Research and Students ‘ACEL’ into the Future

Sundar-KalyanCAVS scientists are designing novel engine combustion strategies for the vehicles of the future that will achieve higher fuel economy, more engine power, and are safer for the environment. This mind probing analysis is called low temperature combustion engine research. The work is supported by the creation of a new Advanced Combustion Engines (ACE) Laboratory, which when combined with MSU’s research expertise in this area, is one of the finest in the southeast.

“We have a 35’ x 35’ lab that is filled with test beds holding engines from a variety of classes ranging from a single-cylinder, compression-ignition research engine; an automotive-size four-cylinder, diesel engine; to a 12.9 liter, heavy duty diesel,” said Kalyan Srinivasan, associate professor of mechanical engineering.

The new ACE laboratory is only 4 years old and it was at this time that Sundar Krishnan and Kalyan Srinivasan began dedicating their careers to designing novel engine combustion strategies for vehicles that would improve fuel efficiency and power density, while at the same time reduce emissions. The two professors started at ground zero to build a lab and to establish themselves as credible researchers in the field. Meanwhile, federal fuel economy and pollution emission standards were on the rise. For that reason and due to a sluggish economy, engine manufacturers, trucking companies, and even everyday commuters have turned to researchers like Krishnan and Srinivasan for answers to cut engine fuel consumption and emissions as well as consumer costs.

“Since a lot of our industrial sector runs on diesel fuel for the transportation of goods this is an important area in which to conduct the research to develop technology that could save them money,” said Sundar Krishnan, associate professor of mechanical engineering. “Just the exhaust after-treatment devices on truck engines can cost more than $5,000, so engine manufacturers are looking for other low-cost ways to build cleaner engines, while maintaining fuel efficiency and power density.”

Although diesel engines are more fuel efficient, they have serious pollutant emissions problems. The catalytic converters that clean up pollutants created by a gasoline powered spark ignition engine do not work for diesel engines.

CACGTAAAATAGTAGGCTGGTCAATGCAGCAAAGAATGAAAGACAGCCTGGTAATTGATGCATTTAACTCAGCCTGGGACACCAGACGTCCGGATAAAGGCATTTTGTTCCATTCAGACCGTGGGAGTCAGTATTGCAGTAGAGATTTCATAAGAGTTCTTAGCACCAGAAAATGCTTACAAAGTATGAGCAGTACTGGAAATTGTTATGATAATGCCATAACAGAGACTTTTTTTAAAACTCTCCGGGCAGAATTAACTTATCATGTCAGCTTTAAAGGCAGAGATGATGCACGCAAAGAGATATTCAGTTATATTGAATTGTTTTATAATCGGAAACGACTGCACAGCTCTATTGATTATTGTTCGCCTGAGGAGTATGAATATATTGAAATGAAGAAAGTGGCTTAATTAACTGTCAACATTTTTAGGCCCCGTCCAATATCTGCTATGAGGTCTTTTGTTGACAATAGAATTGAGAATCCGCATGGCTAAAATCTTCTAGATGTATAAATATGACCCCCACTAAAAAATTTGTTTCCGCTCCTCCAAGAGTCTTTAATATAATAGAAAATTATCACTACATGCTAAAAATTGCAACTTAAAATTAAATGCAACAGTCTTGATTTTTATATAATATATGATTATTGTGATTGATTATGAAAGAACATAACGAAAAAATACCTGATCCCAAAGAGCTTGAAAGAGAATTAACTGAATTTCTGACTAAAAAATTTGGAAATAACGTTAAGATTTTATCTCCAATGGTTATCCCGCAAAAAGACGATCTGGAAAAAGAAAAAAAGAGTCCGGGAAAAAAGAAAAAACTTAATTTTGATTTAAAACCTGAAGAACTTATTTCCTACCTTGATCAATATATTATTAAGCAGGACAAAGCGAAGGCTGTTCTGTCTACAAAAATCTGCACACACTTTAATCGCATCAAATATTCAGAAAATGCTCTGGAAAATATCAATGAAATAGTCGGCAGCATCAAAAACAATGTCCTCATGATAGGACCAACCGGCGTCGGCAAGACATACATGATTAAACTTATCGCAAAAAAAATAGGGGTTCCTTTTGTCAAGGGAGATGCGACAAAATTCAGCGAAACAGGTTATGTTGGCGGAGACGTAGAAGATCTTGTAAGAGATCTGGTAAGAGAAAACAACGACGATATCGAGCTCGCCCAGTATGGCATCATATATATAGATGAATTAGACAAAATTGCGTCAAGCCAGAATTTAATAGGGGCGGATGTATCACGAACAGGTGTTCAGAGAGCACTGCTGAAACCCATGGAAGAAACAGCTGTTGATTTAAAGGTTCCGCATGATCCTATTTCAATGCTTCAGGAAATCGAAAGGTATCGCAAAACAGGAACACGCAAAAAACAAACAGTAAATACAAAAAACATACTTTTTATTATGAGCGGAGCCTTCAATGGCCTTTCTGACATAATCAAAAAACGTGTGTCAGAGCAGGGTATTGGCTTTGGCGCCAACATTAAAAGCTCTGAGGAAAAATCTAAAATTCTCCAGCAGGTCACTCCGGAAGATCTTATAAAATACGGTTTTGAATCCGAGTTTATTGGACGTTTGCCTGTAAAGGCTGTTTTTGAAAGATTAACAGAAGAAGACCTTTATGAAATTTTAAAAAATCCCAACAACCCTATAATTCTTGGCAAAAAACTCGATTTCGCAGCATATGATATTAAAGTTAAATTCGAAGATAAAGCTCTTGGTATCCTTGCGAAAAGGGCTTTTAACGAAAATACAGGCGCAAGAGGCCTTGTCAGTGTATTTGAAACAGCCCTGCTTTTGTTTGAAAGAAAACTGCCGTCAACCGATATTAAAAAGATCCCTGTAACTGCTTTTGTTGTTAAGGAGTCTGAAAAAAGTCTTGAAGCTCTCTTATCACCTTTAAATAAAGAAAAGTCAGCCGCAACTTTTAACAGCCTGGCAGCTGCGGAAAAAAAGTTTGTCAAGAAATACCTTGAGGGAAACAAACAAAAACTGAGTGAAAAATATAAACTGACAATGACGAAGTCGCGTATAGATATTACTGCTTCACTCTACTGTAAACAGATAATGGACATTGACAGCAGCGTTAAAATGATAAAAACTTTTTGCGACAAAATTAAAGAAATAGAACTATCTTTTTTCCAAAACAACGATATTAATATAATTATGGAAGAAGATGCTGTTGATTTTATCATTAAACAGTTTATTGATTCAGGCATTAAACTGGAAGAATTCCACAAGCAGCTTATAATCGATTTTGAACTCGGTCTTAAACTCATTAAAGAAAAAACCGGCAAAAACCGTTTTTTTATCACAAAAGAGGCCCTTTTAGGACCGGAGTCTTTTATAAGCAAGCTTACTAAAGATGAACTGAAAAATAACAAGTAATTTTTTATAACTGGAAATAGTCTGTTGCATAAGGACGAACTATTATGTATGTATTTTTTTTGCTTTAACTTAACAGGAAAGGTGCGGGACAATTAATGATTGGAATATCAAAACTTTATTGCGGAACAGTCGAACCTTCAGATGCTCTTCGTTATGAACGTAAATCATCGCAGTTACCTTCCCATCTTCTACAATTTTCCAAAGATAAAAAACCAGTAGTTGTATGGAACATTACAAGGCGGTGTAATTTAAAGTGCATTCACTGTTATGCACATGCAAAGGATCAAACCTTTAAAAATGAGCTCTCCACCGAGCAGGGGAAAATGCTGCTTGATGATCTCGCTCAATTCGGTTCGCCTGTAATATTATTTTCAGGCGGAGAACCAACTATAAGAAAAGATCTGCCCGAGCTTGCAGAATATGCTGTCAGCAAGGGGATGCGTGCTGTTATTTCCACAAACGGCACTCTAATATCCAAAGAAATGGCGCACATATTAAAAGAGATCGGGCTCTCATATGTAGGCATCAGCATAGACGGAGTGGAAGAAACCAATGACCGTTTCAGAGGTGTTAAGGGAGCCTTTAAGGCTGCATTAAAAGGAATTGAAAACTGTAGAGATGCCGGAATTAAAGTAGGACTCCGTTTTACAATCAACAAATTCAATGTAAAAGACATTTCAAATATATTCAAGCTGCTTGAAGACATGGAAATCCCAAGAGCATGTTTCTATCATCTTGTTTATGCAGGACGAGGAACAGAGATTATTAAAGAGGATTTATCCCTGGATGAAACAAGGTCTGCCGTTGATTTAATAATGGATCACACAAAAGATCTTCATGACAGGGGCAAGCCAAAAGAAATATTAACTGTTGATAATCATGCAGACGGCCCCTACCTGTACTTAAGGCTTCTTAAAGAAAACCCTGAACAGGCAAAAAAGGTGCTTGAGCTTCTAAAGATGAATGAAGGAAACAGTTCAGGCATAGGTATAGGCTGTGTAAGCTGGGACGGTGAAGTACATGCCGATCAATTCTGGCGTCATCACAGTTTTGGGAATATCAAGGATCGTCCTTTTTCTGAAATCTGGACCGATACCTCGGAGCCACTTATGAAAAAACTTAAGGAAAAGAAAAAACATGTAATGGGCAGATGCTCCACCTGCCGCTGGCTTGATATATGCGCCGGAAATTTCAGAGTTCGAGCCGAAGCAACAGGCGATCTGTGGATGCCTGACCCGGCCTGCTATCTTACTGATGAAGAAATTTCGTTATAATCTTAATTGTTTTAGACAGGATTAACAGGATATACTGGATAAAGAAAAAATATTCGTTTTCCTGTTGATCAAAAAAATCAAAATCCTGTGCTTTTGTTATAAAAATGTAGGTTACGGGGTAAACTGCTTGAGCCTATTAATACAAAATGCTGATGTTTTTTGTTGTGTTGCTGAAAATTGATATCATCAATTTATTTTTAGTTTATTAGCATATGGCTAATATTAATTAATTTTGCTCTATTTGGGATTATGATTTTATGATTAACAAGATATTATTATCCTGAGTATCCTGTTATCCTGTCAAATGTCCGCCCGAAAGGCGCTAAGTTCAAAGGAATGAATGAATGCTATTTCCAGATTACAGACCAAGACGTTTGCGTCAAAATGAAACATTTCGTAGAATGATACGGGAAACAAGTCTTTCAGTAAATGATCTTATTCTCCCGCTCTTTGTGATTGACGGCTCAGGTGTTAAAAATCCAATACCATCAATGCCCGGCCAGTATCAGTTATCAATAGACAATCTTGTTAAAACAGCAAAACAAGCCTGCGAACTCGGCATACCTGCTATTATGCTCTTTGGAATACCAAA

“Nitrogen oxides (NOx molecules) are formed in the high temperature regions in a diesel engine and they are harmful, pollutant, engine emissions.” Srinivasan further explained, “What we’ve done is to use propane as the main fuel and ignite it using a small amount of appropriately timed diesel fuel injection. Basically, the diesel ignites the propane mixture—diesel is easier to ignite—so, we reduce the diesel amount and provide most of the fuel energy from propane. As a result, there is better diesel disbursement in the combustion chamber and that reduces the hot spots, so we try to keep those temperatures down by dispersing the diesel. Now, we don’t have those hot regions where NOx form. We’ve cut those pollutants without any after-treatment. Another advantage—we run this whole combustion system with excess air, and that allows for the efficient use of the fuels and keeps the smoke emissions low.” Yet, Krishnan and Srinivasan will tell you there isn’t the so called “silver bullet” for a solution, because while they have discovered a way to eliminate NOx and smoke pollution, the catch is, in doing so, other pollutants like unburned hydrocarbons and carbon monoxide go up. It’s frustrating because both are environmental toxins and cause a loss of fuel efficiency, which is the main benefit of using diesel engines.

“It is kind of like playing the game Whack-a-mole,” Srinivasan said. “We have three major things that we try to deal with in an engine, fuel efficiency, pollutants, and power density and these three don’t simultaneously work together. If you devise a strategy to reduce one, the other two are going to go up or will be compromised. Our challenge is to devise a strategy to whack all three down and get them to be compliant.”

A local original equipment manufacturer (OEM) of engines and the Propane Education and Research Council who fund Krishnan and Srinivasan’s work realize there is no easy solution, and the achievements they have accomplished so far have brought them one step closer to the solution of building the kind of clean, fuel-efficient engines that consumers want. In the meantime, the other advantage is the investment in their research is also training the next generation of engineers who will develop the engines for the new vehicles of the future.

“Everything in our lab is student-built. That is a lot of value added to a student’s resume,” Krishnan offered. It’s true the results of our research equate to efficient products or new combustion strategies, but it is just as important for us to remember that
it is our job to ensure that these students are ‘industry ready’ to produce high quality work the minute they start working for
a company. And we’re meeting that goal. OEM’s are telling us our graduates are work ready. They are not spending a lot of capital bringing our students up to speed.”

By: Diane Godwin

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